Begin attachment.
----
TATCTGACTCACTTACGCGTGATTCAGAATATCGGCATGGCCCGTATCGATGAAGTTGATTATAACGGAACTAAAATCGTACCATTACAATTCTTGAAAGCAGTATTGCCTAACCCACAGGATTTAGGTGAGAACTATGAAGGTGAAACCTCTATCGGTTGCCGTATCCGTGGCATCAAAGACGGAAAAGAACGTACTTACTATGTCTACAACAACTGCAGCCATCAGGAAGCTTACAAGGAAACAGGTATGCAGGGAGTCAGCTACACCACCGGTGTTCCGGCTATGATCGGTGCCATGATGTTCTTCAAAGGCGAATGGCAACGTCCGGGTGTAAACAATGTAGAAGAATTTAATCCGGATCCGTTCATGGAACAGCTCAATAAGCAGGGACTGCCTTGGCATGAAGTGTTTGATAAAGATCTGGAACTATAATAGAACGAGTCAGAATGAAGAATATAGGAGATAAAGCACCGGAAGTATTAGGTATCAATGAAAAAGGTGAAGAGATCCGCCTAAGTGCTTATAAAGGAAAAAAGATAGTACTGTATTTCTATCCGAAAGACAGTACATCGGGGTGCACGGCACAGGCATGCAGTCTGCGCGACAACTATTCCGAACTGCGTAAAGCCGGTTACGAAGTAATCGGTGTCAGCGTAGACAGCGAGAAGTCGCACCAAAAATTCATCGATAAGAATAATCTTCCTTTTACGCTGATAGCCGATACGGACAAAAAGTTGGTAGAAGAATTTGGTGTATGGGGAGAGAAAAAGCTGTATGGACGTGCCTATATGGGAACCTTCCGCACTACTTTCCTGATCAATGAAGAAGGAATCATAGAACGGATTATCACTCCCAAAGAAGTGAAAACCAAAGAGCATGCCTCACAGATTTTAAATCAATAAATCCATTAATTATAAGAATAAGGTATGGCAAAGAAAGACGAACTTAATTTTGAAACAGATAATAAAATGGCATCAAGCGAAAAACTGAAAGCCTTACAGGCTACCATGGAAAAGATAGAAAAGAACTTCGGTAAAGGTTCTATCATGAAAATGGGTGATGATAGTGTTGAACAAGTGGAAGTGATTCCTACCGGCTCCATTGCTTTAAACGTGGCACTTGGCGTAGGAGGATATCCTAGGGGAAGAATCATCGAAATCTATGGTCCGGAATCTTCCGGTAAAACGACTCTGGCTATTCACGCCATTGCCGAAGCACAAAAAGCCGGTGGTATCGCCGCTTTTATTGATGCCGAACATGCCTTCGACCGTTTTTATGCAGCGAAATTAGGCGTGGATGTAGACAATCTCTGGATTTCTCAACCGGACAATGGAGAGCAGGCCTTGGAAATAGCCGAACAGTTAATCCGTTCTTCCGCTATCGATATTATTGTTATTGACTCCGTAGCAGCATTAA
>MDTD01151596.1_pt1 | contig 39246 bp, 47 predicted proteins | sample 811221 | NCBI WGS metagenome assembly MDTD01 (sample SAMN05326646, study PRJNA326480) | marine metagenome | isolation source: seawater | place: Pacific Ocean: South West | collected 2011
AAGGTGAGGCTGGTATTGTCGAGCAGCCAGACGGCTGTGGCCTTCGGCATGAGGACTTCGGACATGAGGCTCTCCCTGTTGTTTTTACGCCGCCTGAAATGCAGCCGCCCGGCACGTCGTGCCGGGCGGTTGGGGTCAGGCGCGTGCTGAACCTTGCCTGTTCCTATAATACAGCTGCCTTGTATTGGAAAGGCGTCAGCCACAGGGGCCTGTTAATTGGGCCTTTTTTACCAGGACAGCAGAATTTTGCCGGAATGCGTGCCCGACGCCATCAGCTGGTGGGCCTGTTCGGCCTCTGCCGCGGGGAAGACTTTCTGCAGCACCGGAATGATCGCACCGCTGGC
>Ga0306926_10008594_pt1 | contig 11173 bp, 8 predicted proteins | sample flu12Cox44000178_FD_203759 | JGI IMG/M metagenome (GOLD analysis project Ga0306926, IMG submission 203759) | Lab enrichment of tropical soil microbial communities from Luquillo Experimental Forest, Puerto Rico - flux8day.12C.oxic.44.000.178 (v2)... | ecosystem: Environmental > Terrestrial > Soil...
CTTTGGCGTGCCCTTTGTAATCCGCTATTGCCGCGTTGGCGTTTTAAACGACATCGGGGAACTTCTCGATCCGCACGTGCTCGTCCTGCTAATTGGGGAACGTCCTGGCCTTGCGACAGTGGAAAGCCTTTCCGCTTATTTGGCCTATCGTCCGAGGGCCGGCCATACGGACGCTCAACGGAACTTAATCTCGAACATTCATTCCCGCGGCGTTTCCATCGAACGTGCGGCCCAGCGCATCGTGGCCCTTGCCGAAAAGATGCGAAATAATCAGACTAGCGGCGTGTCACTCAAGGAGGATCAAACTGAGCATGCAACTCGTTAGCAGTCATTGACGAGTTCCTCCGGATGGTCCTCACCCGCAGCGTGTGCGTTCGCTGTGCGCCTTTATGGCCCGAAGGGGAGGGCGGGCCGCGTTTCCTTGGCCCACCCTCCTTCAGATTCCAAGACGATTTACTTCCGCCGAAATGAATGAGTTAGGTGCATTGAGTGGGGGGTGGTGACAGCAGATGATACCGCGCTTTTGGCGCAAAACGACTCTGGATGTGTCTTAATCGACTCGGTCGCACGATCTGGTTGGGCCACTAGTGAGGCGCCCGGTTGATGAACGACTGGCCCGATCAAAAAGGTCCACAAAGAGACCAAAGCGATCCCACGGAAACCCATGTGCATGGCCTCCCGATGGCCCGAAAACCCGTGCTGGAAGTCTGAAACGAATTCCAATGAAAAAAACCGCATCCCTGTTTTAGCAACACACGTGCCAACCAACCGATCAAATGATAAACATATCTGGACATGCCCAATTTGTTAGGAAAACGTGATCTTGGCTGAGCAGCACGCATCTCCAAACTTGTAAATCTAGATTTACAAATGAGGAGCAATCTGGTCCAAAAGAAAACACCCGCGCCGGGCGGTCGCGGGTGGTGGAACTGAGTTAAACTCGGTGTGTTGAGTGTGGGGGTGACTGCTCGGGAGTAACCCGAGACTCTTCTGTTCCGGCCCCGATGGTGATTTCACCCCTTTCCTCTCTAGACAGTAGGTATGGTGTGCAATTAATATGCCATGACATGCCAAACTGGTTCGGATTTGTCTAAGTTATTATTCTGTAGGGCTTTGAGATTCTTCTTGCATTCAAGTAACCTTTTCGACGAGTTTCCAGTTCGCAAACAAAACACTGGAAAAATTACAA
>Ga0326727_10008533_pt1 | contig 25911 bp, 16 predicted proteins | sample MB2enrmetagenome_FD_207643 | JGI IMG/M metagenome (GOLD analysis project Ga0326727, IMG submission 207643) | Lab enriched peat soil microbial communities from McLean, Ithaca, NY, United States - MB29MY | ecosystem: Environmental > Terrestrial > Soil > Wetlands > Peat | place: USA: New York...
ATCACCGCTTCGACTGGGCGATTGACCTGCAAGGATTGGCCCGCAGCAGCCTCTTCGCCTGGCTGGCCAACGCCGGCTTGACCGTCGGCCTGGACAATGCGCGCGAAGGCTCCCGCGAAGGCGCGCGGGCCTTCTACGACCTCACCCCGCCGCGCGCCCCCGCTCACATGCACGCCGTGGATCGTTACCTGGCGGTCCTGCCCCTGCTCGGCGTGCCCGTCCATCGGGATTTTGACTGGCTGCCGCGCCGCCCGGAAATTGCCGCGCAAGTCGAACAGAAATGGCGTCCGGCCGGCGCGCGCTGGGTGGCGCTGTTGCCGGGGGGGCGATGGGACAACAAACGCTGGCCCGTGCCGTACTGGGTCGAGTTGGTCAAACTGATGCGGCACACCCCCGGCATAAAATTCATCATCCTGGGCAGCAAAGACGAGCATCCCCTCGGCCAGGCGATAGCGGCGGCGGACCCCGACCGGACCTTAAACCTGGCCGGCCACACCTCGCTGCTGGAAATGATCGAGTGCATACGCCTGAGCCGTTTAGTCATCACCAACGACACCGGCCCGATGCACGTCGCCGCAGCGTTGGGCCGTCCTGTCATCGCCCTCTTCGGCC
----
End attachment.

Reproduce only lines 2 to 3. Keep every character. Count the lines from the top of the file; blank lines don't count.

>MDTD01151596.1_pt1 | contig 39246 bp, 47 predicted proteins | sample 811221 | NCBI WGS metagenome assembly MDTD01 (sample SAMN05326646, study PRJNA326480) | marine metagenome | isolation source: seawater | place: Pacific Ocean: South West | collected 2011
AAGGTGAGGCTGGTATTGTCGAGCAGCCAGACGGCTGTGGCCTTCGGCATGAGGACTTCGGACATGAGGCTCTCCCTGTTGTTTTTACGCCGCCTGAAATGCAGCCGCCCGGCACGTCGTGCCGGGCGGTTGGGGTCAGGCGCGTGCTGAACCTTGCCTGTTCCTATAATACAGCTGCCTTGTATTGGAAAGGCGTCAGCCACAGGGGCCTGTTAATTGGGCCTTTTTTACCAGGACAGCAGAATTTTGCCGGAATGCGTGCCCGACGCCATCAGCTGGTGGGCCTGTTCGGCCTCTGCCGCGGGGAAGACTTTCTGCAGCACCGGAATGATCGCACCGCTGGC